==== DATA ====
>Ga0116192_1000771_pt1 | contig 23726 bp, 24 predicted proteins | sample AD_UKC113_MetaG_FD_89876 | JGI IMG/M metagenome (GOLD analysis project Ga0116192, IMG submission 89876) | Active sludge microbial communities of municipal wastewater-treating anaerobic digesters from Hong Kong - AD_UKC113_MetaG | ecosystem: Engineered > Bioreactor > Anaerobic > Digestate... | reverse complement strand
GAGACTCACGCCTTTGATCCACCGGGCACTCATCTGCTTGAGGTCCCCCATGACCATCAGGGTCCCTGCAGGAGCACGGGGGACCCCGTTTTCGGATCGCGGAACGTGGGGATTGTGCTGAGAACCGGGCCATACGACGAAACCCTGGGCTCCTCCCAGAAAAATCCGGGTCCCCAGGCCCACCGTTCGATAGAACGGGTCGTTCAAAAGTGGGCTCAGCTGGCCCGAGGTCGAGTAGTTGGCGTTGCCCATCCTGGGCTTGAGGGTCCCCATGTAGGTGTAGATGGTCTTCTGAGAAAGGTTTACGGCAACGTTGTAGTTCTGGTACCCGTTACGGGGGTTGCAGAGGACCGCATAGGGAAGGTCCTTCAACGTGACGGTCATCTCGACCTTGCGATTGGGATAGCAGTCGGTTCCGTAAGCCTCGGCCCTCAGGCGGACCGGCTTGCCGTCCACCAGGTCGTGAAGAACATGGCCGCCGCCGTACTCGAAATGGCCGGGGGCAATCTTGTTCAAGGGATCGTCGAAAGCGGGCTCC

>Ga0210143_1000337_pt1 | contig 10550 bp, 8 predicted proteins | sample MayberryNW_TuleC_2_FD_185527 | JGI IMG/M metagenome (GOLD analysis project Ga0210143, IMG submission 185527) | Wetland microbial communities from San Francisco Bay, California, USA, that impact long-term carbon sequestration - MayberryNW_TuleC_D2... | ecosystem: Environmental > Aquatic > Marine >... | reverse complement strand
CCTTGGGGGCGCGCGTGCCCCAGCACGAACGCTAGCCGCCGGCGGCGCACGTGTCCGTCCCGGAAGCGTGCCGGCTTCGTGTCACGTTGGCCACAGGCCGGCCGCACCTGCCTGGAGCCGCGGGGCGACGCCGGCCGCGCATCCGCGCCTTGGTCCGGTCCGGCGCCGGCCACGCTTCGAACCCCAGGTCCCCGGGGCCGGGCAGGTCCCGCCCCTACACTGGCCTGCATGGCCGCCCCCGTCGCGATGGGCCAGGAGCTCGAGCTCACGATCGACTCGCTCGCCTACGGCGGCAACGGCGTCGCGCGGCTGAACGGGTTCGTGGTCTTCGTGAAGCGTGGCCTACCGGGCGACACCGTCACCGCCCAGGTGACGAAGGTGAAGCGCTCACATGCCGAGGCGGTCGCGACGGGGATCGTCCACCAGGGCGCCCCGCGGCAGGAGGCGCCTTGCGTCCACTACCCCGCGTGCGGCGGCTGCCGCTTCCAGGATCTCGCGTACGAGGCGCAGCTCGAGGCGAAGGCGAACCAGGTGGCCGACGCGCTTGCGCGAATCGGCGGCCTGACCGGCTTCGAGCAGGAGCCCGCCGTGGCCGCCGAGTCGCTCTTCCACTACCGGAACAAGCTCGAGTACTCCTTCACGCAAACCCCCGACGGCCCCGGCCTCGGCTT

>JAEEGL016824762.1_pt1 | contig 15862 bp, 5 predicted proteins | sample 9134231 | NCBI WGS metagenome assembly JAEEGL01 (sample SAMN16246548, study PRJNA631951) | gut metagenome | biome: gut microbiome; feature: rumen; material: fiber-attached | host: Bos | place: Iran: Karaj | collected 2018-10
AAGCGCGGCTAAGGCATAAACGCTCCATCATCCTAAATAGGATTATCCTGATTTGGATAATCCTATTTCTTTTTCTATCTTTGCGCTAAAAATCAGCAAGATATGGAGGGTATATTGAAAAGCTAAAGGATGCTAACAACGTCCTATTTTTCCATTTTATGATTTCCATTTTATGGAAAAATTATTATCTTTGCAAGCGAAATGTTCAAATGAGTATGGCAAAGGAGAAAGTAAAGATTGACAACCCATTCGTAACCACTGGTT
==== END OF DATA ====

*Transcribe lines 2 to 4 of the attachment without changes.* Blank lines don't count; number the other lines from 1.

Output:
GAGACTCACGCCTTTGATCCACCGGGCACTCATCTGCTTGAGGTCCCCCATGACCATCAGGGTCCCTGCAGGAGCACGGGGGACCCCGTTTTCGGATCGCGGAACGTGGGGATTGTGCTGAGAACCGGGCCATACGACGAAACCCTGGGCTCCTCCCAGAAAAATCCGGGTCCCCAGGCCCACCGTTCGATAGAACGGGTCGTTCAAAAGTGGGCTCAGCTGGCCCGAGGTCGAGTAGTTGGCGTTGCCCATCCTGGGCTTGAGGGTCCCCATGTAGGTGTAGATGGTCTTCTGAGAAAGGTTTACGGCAACGTTGTAGTTCTGGTACCCGTTACGGGGGTTGCAGAGGACCGCATAGGGAAGGTCCTTCAACGTGACGGTCATCTCGACCTTGCGATTGGGATAGCAGTCGGTTCCGTAAGCCTCGGCCCTCAGGCGGACCGGCTTGCCGTCCACCAGGTCGTGAAGAACATGGCCGCCGCCGTACTCGAAATGGCCGGGGGCAATCTTGTTCAAGGGATCGTCGAAAGCGGGCTCC

>Ga0210143_1000337_pt1 | contig 10550 bp, 8 predicted proteins | sample MayberryNW_TuleC_2_FD_185527 | JGI IMG/M metagenome (GOLD analysis project Ga0210143, IMG submission 185527) | Wetland microbial communities from San Francisco Bay, California, USA, that impact long-term carbon sequestration - MayberryNW_TuleC_D2... | ecosystem: Environmental > Aquatic > Marine >... | reverse complement strand
CCTTGGGGGCGCGCGTGCCCCAGCACGAACGCTAGCCGCCGGCGGCGCACGTGTCCGTCCCGGAAGCGTGCCGGCTTCGTGTCACGTTGGCCACAGGCCGGCCGCACCTGCCTGGAGCCGCGGGGCGACGCCGGCCGCGCATCCGCGCCTTGGTCCGGTCCGGCGCCGGCCACGCTTCGAACCCCAGGTCCCCGGGGCCGGGCAGGTCCCGCCCCTACACTGGCCTGCATGGCCGCCCCCGTCGCGATGGGCCAGGAGCTCGAGCTCACGATCGACTCGCTCGCCTACGGCGGCAACGGCGTCGCGCGGCTGAACGGGTTCGTGGTCTTCGTGAAGCGTGGCCTACCGGGCGACACCGTCACCGCCCAGGTGACGAAGGTGAAGCGCTCACATGCCGAGGCGGTCGCGACGGGGATCGTCCACCAGGGCGCCCCGCGGCAGGAGGCGCCTTGCGTCCACTACCCCGCGTGCGGCGGCTGCCGCTTCCAGGATCTCGCGTACGAGGCGCAGCTCGAGGCGAAGGCGAACCAGGTGGCCGACGCGCTTGCGCGAATCGGCGGCCTGACCGGCTTCGAGCAGGAGCCCGCCGTGGCCGCCGAGTCGCTCTTCCACTACCGGAACAAGCTCGAGTACTCCTTCACGCAAACCCCCGACGGCCCCGGCCTCGGCTT